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Google Voice Gets a Global Spam Filter

I seem to have missed the news last month that Google added a global spam filter to Google Voice but thanks to the well placed reminders in the app I discovered it today.

GVoice has had a spam capability for some time now and the way it works is really straightforward… you can mark any call or SMS message as spam and future calls or texts will go in your spam filter. You can also go hardcore and block a number, in which case the caller hears a “not in service” message.

The new global spam capability goes a step further by taking the calls and txts marked as spam and collecting them in a global database, which the Voice service then uses as it’s own form of a Do Not Call list. Google is crowdsourcing their list through the everyday activity that their users are already doing.

In effect Google has done what the government has spent millions of taxpayer dollars doing ineffectively with the Do Not Call list…

Services I Like

Lately I have been trying a wide spectrum of personal productivity tools, mostly out of curiosity for what is out there but also because I need some efficiencies.


I have a lot of bookmarks but I’m not very organized about them, and in addition that problem I regularly let my browser overflow with tabs that “I’ll get to later”. Instapaper doesn’t work for me and is a question mark given the change in ownership; after asking around I settled on Diigo and so far it’s proved to be quite useful. The Chrome extension is really useful and I just set up a rule to draft a blog post once a week with all my bookmarks tagged with a keyword.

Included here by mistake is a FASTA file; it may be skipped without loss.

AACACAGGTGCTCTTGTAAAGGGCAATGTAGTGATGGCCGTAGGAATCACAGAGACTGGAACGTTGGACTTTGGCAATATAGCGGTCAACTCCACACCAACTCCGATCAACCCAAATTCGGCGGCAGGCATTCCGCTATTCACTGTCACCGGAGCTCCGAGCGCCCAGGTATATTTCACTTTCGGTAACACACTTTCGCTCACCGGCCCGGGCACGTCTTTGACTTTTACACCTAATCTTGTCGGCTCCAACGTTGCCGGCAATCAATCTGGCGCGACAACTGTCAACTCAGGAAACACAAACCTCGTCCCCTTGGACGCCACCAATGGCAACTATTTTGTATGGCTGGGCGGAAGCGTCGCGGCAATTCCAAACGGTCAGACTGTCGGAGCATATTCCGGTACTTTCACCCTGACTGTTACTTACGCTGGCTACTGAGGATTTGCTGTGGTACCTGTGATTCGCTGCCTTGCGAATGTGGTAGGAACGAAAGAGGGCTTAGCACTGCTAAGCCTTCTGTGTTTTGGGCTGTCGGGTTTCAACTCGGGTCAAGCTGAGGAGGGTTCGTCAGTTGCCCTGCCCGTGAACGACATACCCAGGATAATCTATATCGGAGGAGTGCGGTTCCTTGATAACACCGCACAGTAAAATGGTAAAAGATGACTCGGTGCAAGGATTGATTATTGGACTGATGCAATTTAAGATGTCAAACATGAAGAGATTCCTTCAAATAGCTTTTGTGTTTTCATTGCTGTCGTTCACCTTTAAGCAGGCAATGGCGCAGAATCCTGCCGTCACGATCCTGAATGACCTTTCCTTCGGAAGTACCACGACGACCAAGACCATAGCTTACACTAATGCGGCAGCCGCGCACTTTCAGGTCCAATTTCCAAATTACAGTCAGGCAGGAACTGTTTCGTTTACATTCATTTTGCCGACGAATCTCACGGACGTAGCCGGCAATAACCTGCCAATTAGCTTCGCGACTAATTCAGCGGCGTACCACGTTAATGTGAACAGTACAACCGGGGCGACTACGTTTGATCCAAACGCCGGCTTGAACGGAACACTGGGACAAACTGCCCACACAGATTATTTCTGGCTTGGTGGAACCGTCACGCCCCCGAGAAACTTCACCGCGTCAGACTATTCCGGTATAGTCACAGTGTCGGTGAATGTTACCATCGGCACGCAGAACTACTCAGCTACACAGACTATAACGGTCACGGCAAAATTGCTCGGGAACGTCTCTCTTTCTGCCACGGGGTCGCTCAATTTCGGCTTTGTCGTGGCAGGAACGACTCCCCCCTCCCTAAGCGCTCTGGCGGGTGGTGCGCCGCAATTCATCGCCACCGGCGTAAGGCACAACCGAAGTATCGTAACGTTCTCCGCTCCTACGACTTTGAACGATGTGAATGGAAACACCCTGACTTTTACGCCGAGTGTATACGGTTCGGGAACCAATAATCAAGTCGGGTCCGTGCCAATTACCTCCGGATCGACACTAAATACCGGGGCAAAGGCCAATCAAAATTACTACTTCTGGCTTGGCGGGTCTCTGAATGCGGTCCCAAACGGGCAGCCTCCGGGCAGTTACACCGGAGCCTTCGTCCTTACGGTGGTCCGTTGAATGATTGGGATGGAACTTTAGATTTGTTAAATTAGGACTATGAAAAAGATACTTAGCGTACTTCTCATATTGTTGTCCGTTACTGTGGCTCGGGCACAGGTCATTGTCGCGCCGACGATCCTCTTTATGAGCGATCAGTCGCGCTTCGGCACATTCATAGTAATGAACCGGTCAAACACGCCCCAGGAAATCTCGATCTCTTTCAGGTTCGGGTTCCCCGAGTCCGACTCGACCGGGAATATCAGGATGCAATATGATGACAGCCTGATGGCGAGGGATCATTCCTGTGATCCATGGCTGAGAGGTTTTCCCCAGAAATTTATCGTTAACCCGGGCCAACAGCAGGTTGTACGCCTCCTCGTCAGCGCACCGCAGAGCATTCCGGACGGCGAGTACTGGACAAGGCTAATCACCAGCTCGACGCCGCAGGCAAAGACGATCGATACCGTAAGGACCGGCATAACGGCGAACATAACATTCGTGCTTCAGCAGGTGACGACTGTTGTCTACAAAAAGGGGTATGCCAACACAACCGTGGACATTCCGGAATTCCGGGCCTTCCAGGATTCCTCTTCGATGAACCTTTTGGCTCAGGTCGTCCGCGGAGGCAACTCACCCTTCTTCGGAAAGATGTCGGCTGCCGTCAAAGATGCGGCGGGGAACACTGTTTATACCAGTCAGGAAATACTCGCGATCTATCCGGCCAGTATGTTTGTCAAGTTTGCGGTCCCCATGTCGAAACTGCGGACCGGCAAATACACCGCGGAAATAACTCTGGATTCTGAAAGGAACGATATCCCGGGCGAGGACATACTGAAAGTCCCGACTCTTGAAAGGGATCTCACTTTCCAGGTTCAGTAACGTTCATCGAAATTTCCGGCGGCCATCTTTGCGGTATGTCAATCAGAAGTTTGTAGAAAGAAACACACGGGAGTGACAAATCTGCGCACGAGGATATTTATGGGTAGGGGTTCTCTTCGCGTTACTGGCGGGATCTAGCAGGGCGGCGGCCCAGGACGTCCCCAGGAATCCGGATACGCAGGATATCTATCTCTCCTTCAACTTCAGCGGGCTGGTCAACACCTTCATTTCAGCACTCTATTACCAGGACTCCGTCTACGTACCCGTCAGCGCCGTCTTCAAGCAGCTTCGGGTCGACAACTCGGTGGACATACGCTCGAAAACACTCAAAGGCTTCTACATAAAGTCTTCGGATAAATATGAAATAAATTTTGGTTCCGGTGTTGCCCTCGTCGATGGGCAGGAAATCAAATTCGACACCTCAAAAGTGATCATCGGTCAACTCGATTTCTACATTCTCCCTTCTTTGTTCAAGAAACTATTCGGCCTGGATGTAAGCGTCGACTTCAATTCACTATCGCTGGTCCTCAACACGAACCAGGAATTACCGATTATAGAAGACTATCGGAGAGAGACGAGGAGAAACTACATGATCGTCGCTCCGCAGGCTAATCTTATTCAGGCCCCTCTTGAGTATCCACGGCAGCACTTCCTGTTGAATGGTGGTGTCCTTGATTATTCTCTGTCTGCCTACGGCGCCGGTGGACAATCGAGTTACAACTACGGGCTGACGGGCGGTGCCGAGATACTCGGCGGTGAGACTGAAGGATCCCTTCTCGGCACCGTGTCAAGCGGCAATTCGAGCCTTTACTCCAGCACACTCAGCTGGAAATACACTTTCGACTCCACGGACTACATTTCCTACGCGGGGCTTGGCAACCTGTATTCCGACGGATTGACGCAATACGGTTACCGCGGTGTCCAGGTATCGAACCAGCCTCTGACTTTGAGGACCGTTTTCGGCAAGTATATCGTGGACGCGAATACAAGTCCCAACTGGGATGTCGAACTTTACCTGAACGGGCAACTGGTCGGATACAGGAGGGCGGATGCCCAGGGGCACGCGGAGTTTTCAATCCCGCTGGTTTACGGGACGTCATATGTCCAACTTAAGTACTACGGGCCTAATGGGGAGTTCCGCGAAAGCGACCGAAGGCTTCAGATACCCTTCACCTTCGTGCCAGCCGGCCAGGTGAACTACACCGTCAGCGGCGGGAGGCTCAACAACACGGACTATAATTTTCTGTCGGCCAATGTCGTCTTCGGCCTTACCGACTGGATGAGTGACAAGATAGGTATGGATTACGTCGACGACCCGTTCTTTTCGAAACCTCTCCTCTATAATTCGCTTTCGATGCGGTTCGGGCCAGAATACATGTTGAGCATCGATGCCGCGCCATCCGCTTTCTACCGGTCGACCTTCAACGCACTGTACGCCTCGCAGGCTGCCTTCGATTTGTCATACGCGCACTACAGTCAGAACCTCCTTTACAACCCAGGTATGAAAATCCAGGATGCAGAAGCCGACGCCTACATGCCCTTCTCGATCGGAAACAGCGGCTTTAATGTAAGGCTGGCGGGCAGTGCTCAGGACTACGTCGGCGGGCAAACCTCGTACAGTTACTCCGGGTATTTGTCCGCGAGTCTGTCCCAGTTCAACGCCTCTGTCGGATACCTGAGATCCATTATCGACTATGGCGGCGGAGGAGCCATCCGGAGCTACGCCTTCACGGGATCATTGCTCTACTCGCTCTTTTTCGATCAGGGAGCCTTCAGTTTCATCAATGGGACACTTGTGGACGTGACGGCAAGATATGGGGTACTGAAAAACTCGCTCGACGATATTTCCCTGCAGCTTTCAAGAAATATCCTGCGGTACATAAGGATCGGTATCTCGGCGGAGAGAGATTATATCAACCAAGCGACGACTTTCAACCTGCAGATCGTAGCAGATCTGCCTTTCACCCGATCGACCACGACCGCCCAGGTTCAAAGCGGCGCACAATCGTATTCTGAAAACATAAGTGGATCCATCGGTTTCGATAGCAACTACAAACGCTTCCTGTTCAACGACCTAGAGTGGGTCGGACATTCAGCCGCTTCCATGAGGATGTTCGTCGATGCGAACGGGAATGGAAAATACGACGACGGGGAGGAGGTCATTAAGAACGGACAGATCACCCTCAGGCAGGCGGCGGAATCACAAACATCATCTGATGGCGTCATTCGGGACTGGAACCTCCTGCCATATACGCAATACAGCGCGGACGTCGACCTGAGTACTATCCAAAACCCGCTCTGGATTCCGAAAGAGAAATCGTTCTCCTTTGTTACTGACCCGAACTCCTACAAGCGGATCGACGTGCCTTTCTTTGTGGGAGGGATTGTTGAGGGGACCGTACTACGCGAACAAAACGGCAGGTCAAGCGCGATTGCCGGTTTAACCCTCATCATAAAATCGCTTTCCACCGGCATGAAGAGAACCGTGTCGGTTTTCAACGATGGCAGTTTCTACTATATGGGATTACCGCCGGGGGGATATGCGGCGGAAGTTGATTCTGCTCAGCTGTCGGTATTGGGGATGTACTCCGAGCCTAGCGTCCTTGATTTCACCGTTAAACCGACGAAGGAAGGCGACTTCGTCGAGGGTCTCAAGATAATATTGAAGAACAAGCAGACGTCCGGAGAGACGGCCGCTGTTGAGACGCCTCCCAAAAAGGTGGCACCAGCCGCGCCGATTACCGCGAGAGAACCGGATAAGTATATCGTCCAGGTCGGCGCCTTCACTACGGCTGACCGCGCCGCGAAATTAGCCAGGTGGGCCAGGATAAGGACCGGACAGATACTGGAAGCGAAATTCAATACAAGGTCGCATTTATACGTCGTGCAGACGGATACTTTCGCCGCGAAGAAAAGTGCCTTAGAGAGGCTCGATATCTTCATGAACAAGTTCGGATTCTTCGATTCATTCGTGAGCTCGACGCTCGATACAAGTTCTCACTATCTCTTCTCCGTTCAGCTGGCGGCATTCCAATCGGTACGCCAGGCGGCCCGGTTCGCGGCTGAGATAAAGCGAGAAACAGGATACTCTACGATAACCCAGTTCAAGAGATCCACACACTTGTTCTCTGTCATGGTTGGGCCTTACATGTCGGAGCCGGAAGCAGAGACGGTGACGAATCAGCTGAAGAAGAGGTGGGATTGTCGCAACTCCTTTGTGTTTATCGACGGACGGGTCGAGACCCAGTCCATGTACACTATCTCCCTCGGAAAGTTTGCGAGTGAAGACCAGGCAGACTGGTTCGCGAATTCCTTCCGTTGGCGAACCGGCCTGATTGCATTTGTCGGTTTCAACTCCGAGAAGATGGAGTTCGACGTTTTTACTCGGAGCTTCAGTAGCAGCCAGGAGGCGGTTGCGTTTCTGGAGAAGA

Lookout Mobile Security:

This is a really neat mobile app for Android that scans applications for malware and provides additional features like phone location, backup, lockout, data wipe, and more. This was an easy $30 (the premium version has some nice extras) to fork over given how effortless the app is.

I’m not sure I like this fully like this app yet but the integrated messaging client that runs as a Chrome app is pretty nice. Time will tell if it is better than Adium but I have been using Skype more so that may end up being a  defining feature.

Skype and Google Voice:

Okay this is two apps and neither are exactly new but I recently bought a Skype number and about the same time I switched by Google Voice number to my Sprint wireless number. The latter is very slick because it fully integrates Google Voice with Sprint, and on my Evo the combination is pretty much everything you could want.

I couldn’t figure out why my Skype app was ringing with my cell phone and then realized I had added my Skype number to GVoice and my cell phone was ringing both at the same time… which turned out to be really useful when sitting at my computer. It gets a little wonky when you have the Android Skype app running and your cellphone rings through your Skype number but I don’t find myself using the mobile Skype service that much.

I have had Google Voice since the Grand Central days and have always struggled with the extra phone number aspect… but now that my Sprint number has ported over I feel that I can finally integrate GVoice into my daily routine in a very useful manner.